On his first day at Microsoft, Phillip was taken to lunch by his manager. Bussing his table after the meal, he approached three bins labeled compost, recycle, and trash. He'd never been exposed to compost, much less this kind of container array for waste.
Phillip: 'This is just for food? I'm going to need a second.'
Manager: 'No worries, everyone has a difficult time sorting their waste.'
This got some sprockets spinning in Phillip's head.
Phillip also began seeing signs for Microsoft's 2018 Hackathon, held in July. The company-wide event encourages employees to work on new ideas they have to change the world. Phillip was one of more than 23,500 global participants that year. Phillip had an idea for an artificial intelligence solution to help people sort their waste. The project uses a camera to recognize waste items and cue the bearer, likely with an LED light, as to which bin each piece belongs.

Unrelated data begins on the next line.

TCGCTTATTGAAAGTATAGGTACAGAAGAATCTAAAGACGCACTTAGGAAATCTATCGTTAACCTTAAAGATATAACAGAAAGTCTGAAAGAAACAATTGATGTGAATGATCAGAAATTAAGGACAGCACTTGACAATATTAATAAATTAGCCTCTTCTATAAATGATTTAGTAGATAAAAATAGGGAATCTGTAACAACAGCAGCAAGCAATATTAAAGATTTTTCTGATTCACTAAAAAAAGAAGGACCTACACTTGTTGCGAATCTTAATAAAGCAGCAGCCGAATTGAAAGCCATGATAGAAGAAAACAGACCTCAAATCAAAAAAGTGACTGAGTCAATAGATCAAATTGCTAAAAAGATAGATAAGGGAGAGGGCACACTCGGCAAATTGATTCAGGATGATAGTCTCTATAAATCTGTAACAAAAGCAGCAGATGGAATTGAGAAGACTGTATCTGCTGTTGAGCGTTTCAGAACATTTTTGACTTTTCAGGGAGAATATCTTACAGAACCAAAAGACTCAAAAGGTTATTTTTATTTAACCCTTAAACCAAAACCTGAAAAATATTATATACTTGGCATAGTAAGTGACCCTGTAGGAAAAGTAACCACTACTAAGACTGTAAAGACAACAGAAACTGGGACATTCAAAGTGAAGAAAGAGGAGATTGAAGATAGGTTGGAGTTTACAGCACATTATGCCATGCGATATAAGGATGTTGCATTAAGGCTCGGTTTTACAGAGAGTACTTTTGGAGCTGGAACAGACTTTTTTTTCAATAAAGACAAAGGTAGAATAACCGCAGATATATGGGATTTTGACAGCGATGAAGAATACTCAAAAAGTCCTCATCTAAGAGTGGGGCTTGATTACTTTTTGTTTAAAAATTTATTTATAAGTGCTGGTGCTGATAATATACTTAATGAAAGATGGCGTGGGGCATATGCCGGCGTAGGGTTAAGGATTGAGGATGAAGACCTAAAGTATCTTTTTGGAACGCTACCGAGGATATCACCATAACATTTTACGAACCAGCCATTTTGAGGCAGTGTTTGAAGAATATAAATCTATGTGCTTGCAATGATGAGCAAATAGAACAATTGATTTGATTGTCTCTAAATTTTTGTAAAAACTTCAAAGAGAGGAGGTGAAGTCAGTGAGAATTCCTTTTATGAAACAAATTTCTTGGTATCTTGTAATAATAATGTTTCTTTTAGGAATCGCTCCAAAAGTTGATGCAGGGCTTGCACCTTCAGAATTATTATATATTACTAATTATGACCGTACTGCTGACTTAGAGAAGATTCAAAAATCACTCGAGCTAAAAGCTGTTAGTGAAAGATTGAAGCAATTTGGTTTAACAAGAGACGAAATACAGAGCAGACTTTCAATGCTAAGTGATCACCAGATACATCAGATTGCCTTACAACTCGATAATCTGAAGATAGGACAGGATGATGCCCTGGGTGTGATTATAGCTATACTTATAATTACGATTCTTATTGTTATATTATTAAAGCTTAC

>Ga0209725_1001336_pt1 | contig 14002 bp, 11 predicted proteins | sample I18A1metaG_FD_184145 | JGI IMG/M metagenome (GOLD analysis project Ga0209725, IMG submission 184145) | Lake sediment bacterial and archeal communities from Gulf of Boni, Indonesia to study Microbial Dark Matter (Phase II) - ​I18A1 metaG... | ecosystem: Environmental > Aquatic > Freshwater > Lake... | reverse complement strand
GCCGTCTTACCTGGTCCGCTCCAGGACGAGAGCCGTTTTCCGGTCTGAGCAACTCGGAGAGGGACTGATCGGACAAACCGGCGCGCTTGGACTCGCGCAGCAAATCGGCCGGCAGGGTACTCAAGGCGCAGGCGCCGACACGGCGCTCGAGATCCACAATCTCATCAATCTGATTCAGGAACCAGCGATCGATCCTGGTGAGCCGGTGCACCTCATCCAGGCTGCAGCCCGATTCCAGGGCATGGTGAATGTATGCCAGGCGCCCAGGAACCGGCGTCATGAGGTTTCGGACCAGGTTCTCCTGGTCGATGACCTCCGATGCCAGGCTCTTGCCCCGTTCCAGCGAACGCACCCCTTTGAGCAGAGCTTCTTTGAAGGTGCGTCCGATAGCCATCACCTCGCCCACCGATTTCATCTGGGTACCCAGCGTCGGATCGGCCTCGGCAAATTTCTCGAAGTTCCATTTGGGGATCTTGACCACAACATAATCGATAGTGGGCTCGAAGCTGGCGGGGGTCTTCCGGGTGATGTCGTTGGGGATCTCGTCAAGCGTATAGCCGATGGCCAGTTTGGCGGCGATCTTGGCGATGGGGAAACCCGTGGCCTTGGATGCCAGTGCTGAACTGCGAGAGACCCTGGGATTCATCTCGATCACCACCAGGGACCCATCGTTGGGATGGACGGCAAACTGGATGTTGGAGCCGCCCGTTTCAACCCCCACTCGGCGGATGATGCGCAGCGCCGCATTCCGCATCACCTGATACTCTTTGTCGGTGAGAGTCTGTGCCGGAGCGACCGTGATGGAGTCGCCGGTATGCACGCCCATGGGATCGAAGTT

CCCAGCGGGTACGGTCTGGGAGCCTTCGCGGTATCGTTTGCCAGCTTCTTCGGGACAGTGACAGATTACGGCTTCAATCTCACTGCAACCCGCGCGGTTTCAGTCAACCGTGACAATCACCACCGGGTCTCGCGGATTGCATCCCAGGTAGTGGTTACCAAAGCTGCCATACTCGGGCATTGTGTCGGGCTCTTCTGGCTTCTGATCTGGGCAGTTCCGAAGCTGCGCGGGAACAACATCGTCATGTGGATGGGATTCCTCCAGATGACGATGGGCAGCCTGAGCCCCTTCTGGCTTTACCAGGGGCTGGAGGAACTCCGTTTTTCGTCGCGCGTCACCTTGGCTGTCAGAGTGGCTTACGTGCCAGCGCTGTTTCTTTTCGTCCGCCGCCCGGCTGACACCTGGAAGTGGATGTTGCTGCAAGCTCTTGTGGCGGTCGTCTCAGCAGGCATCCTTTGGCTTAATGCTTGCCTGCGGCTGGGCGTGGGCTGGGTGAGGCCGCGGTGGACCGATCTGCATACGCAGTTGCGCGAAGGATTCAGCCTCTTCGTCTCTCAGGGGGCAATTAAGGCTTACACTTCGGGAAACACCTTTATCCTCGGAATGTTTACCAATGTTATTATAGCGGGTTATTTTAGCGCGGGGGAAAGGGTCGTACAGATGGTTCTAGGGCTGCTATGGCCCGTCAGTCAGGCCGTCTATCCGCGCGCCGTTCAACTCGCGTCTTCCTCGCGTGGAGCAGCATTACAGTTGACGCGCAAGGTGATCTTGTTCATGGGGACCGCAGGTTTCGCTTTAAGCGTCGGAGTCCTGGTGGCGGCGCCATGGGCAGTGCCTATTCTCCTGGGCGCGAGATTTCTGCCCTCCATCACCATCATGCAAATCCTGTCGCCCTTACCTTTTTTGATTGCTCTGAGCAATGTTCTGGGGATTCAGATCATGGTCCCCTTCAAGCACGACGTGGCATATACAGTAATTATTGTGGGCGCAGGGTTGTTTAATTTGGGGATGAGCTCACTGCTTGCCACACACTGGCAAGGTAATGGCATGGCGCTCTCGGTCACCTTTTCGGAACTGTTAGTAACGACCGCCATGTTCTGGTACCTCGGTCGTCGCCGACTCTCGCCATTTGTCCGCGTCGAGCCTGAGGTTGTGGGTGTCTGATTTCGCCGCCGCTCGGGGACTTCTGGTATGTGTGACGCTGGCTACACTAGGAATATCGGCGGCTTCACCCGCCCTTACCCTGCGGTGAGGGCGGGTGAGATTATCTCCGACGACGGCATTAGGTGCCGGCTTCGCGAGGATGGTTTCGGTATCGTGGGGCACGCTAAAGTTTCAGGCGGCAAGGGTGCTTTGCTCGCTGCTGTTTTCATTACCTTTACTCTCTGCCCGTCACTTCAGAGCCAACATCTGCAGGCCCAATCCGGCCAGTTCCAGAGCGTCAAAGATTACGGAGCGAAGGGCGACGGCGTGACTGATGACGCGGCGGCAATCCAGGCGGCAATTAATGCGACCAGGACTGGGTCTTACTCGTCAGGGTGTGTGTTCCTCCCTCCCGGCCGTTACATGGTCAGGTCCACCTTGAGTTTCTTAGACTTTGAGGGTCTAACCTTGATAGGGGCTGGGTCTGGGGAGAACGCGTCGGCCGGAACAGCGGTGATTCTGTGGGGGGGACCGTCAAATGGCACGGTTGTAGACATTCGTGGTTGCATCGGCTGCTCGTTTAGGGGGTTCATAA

Others who have attacked the problem have typically focused on automating the process. But it was important to Phillip to include an educational aspect-inessence, teaching a machine to teach humans how to sort waste.
Two Rubik's Cubes sit on Phillip's desk at Microsoft. One is the traditional shape, and the other is shaped kind of like the Death Star in 'Star Wars.' A blueprint of the first one-theoriginal cube-hangson his wall. He has solved the rotating brain teasers so many times since middle school that they now offer a kind of automated mindlessness.
He says he uses that state to unleash his creativity, something experts say otherwise cannot be summoned on demand.
'It's a way of broadening the current range of sense experience,' he says. 'Specifically, for me, it activates other creative ideas when I'm stuck on a challenge. '
The first real puzzle Phillip tackled, so to speak, was his inability to earn a way onto the North Dallas Cowboys select football team in fifth grade.
'Getting rejected took an interesting toll on me,' he says.